[1] The New Testament does not use the word “Ebionite” (or its like), but Acts 1:14 says that Mary and all four brothers belonged to the Nazarenes, the term for the larger community of “believers”.  Other Catholic literature does reference the Ebionites and makes their parallel to the Nazoreans clear. “Desposyni”, in Greek meaning "belonging to the Lord", was a term reserved uniquely for Jesus' blood relatives. The ancient Nazorean church was governed by a desposynos who carried one of the family names: Zachary, Joseph, John, James, Joses, Simeon, Matthias, and so on (but never Jesus).

[2] One would think that Jesus’ “apostles” should be twelve of the best known people in history. As witnesses to Jesus’ “miraculous” deeds, students of his divine teachings, and carriers of the” good news” Jesus wanted to share with mankind, we should expect them to be famous and well documented figures in history. Instead, the NT tells us almost nothing about them and the church relies upon legend and myth to reveal useless “details”.

[3] In Mark (3:21;31), they wondered if Jesus was "out of his mind", and they attempted to "take charge of him" (and bring him home). In Matthew (12:46-50), he refused to talk to his mother and brothers when they tried to see him. John (7:5) is clear that "even his own brothers did not believe in him." But, see below.

[4] The exilarchs were the Jewish royal family that stayed behind when other Jews left the Babylonian exile to return to Jerusalem and Judea. For a fuller examination of their royal claims and circumstance, see Appendix VIII.

[5] The title “Zaddokites” was used by several Jewish groups and not always as the successors of the High Priest Zaddok.

[6] There are about ten instances in the New Testament where "brothers" and "sisters" of the Lord are mentioned (Matt. 12:46; Matt. 13:55; Mark 3:31–34; Mark 6:3; Luke 8:19–20; John 2:12, 7:3, 5, 10; Acts 1:14; 1 Cor. 9:5). See Matthew 13:55and  Mark 6:3 where names are offered.

[7] “Joseph” in Luke

[8] Based upon the similarity between Mt 9:9-10, Mk 2:14-15 and Lu 5:27.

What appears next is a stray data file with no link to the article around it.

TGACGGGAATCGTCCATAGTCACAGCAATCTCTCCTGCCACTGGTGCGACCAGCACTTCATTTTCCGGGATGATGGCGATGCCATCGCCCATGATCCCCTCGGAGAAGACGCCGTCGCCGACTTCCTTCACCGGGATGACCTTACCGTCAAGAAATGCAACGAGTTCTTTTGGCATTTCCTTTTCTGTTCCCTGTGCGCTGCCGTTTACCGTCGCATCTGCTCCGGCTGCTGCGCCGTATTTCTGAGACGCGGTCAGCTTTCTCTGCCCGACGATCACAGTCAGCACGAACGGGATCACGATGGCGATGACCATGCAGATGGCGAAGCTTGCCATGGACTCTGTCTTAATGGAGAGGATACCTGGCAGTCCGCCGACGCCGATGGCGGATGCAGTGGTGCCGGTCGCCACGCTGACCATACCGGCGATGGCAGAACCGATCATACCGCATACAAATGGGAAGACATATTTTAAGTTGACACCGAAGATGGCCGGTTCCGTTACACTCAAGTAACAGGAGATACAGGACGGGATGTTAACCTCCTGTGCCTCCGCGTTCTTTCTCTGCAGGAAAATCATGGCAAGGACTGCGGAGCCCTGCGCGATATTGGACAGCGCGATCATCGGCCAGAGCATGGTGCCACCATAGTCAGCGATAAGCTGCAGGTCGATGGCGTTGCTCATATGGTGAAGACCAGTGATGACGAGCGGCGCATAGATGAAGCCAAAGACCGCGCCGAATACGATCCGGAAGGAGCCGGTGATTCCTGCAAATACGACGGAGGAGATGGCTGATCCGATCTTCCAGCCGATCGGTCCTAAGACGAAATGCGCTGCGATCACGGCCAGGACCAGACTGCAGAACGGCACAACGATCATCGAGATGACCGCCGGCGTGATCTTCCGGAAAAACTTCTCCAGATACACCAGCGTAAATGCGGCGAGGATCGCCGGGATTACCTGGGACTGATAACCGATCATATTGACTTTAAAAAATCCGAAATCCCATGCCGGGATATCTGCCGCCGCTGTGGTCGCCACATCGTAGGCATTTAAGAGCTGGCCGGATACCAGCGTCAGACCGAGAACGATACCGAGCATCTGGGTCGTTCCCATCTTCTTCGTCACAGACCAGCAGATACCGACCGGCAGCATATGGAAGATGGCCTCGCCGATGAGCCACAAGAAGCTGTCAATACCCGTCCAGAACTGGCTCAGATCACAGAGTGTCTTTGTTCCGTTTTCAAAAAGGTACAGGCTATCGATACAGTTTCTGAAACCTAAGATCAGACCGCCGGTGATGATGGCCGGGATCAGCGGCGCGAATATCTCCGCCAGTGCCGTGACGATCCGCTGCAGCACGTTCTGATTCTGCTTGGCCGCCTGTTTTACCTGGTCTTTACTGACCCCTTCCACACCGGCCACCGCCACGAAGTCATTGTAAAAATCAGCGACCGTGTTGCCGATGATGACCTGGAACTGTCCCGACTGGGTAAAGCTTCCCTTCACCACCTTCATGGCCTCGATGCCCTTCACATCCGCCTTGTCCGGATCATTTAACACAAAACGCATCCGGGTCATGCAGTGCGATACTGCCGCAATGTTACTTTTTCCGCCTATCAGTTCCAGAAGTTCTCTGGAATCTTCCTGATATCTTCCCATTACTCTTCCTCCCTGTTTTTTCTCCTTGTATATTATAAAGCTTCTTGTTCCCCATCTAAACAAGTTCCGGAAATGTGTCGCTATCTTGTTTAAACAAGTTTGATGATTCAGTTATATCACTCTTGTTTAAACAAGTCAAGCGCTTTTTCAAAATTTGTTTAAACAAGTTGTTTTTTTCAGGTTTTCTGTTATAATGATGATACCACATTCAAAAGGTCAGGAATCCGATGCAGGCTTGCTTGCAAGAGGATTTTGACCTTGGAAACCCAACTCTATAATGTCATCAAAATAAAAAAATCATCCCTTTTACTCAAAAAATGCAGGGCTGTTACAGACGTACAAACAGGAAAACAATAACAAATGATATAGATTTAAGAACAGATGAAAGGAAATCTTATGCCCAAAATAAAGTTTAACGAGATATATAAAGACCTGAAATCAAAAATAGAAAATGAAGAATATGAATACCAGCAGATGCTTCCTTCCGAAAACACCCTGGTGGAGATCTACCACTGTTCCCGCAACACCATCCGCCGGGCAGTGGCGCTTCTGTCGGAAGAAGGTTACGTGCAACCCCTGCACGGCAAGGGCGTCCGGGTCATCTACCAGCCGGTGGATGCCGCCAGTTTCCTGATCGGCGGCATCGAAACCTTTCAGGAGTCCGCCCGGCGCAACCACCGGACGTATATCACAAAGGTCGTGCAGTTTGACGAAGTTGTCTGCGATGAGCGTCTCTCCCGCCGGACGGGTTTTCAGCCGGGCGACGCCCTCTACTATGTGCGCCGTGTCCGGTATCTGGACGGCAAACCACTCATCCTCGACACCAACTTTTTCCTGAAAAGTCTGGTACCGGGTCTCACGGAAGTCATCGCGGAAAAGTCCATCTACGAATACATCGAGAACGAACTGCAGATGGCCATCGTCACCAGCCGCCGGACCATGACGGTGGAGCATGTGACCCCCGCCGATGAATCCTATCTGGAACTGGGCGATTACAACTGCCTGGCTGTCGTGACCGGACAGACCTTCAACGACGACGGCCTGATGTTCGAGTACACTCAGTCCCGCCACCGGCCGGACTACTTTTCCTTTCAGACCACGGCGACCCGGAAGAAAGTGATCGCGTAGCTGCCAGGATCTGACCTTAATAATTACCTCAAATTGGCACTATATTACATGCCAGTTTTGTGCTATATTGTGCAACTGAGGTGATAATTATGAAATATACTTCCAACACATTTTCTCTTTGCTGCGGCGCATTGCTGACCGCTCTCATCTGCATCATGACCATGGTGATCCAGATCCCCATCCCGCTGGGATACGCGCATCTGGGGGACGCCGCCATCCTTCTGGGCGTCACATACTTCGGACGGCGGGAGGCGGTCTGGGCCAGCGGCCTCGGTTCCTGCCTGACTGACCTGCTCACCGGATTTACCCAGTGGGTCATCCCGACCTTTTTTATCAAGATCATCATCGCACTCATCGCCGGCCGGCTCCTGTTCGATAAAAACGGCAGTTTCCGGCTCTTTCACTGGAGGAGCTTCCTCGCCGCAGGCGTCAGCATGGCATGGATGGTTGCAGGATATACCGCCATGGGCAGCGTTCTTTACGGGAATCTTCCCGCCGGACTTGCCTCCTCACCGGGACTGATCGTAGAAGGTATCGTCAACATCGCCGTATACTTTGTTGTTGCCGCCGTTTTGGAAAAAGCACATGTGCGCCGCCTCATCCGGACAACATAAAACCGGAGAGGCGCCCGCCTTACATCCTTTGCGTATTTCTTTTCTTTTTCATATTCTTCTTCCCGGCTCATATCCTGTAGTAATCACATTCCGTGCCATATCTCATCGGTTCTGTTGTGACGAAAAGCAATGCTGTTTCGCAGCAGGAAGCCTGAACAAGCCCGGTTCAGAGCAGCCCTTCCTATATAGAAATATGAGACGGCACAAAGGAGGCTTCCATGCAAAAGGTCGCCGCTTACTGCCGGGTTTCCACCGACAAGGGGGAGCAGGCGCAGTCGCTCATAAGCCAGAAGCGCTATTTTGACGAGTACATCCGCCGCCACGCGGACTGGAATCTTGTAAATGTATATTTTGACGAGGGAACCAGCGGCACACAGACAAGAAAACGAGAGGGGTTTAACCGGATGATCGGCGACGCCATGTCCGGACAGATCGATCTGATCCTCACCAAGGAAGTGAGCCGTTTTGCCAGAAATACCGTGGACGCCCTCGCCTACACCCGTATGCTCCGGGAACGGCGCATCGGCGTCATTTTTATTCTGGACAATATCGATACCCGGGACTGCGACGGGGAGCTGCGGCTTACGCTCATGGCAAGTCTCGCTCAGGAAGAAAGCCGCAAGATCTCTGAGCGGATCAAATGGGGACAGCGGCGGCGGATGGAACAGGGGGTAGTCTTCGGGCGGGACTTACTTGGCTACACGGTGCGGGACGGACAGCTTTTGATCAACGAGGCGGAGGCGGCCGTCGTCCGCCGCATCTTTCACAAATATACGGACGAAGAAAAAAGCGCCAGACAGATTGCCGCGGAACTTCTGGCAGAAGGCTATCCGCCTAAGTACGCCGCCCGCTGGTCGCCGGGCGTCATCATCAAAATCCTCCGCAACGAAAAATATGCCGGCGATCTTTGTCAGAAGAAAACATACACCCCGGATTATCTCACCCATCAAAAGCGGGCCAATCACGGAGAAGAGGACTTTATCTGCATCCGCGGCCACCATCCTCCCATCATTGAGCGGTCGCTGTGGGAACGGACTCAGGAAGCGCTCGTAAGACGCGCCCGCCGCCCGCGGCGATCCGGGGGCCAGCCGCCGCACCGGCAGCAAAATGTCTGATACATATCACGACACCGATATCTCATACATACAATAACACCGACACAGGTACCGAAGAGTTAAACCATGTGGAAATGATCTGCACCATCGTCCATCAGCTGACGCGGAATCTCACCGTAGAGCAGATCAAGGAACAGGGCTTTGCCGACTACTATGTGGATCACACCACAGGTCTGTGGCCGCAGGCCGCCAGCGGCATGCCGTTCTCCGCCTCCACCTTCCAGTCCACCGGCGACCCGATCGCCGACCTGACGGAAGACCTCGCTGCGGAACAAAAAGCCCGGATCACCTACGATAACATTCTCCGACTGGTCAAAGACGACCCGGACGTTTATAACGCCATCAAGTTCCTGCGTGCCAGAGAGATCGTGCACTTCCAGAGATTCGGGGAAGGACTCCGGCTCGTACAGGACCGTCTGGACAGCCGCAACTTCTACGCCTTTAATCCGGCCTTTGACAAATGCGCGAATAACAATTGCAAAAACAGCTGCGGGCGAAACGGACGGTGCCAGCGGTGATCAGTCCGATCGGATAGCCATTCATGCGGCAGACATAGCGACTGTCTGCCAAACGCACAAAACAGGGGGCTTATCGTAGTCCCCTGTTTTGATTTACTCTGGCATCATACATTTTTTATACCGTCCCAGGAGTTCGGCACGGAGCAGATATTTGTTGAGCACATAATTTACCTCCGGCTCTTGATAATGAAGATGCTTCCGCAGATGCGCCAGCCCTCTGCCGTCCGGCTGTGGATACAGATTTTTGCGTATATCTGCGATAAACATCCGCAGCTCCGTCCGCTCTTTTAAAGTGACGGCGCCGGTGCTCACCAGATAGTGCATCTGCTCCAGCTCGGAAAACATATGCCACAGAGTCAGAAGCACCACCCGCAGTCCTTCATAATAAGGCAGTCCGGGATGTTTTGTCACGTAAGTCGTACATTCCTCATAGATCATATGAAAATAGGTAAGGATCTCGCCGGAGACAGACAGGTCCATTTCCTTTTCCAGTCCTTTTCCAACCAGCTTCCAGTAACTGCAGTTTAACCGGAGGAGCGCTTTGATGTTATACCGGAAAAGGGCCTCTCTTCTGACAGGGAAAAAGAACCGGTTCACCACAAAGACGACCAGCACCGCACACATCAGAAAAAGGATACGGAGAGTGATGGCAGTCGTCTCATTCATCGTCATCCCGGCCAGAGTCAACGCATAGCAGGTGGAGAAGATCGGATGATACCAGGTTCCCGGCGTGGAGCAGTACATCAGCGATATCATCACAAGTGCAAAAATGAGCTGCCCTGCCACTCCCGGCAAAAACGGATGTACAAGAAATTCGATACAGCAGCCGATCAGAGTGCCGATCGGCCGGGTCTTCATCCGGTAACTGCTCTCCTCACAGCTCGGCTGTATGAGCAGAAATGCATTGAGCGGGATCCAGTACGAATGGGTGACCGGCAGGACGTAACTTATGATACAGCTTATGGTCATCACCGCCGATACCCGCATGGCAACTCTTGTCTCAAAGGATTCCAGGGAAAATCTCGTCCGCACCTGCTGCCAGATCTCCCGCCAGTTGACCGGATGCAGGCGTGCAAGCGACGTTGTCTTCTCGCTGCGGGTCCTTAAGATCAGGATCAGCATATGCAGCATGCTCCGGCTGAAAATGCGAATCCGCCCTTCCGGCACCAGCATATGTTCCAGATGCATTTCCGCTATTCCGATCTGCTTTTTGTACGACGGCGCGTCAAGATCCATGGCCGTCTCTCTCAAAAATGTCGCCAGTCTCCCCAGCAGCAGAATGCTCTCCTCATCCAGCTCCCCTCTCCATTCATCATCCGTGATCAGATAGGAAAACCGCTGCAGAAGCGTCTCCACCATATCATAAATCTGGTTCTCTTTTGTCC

[9] "Clopas" and "Alphaeus" seem to be variations of the Aramaic name "Chalphai” which may be adapted from the Hebrew Halpai.

[10] Bechtel, Florentine. "The Brethren of the Lord." The Catholic Encyclopedia. Vol. 2. New York: Robert Appleton Company, 1907.

[11] See Gill's Exposition of the Entire Bible.

[12] Levi (the son of Alphaeus), the same with Matthew (Mat. 9:9) (and son to the same Alphaeus as James was) (Mat. 10:3), was the brother of James, and also of Simon and Jude; so that there were four brothers of them apostles: and if Joses, called Barsabas, was the same Joses that was brother to these, as seems probable, a fifth was put up for an apostle, though the lot fell on Matthias. Gill's Exposition of the Entire Bible.

[13] Symeon [Simon] bar Clopas was selected by the Apostles to succeed James as the Bishop of Jerusalem after James was martyred. (Hegesippus). This position was held by a blood relative of Jesus for three generations.

[14] We also have to factor in "James the Just", "James the Righteous", "James of Jerusalem", "James Protepiscopus" (first bishop of Jerusalem) and "James the Less", all of whom turn up in diverse Christian testimonies.

[15] Robert Eisenman – a leading authority on James – believes that the major figure of the Dead Sea Scrolls, the "Teacher of Righteousness" can be identified as James.

[16] Note that nearly half the women in 1st century Judea were named Mary, Salome, or their equivalent.

[17] It is worthy to note that every specific reference to the “sons of thunder” (James and John, the sons of Zebedee) is unfavorable (See Matthew 20:2-28, Mark 10:35-45, Luke 9:51-56; 22:24-30)., but the non-specific references regarding “James” show him as a close and trusted friend of Jesus (Matt. 17:1-8; Luke 8:40-56;Mark 13:3-4; 14:32-42) .

[18] The Protoevangelium of James (3rd century) offers the names Melkha and Eskha. Epiphanius (4th century) gives them the names Mary and Salome and claims they are half sisters. Another 4th century work, History of Joseph, gives them the names Lydia and Assia. The Coptic History of Joseph (5th century) names them Assia and Lydia – as Joseph's daughters (but with his first wife). Many authors refer to one sister as “Mary Salome”.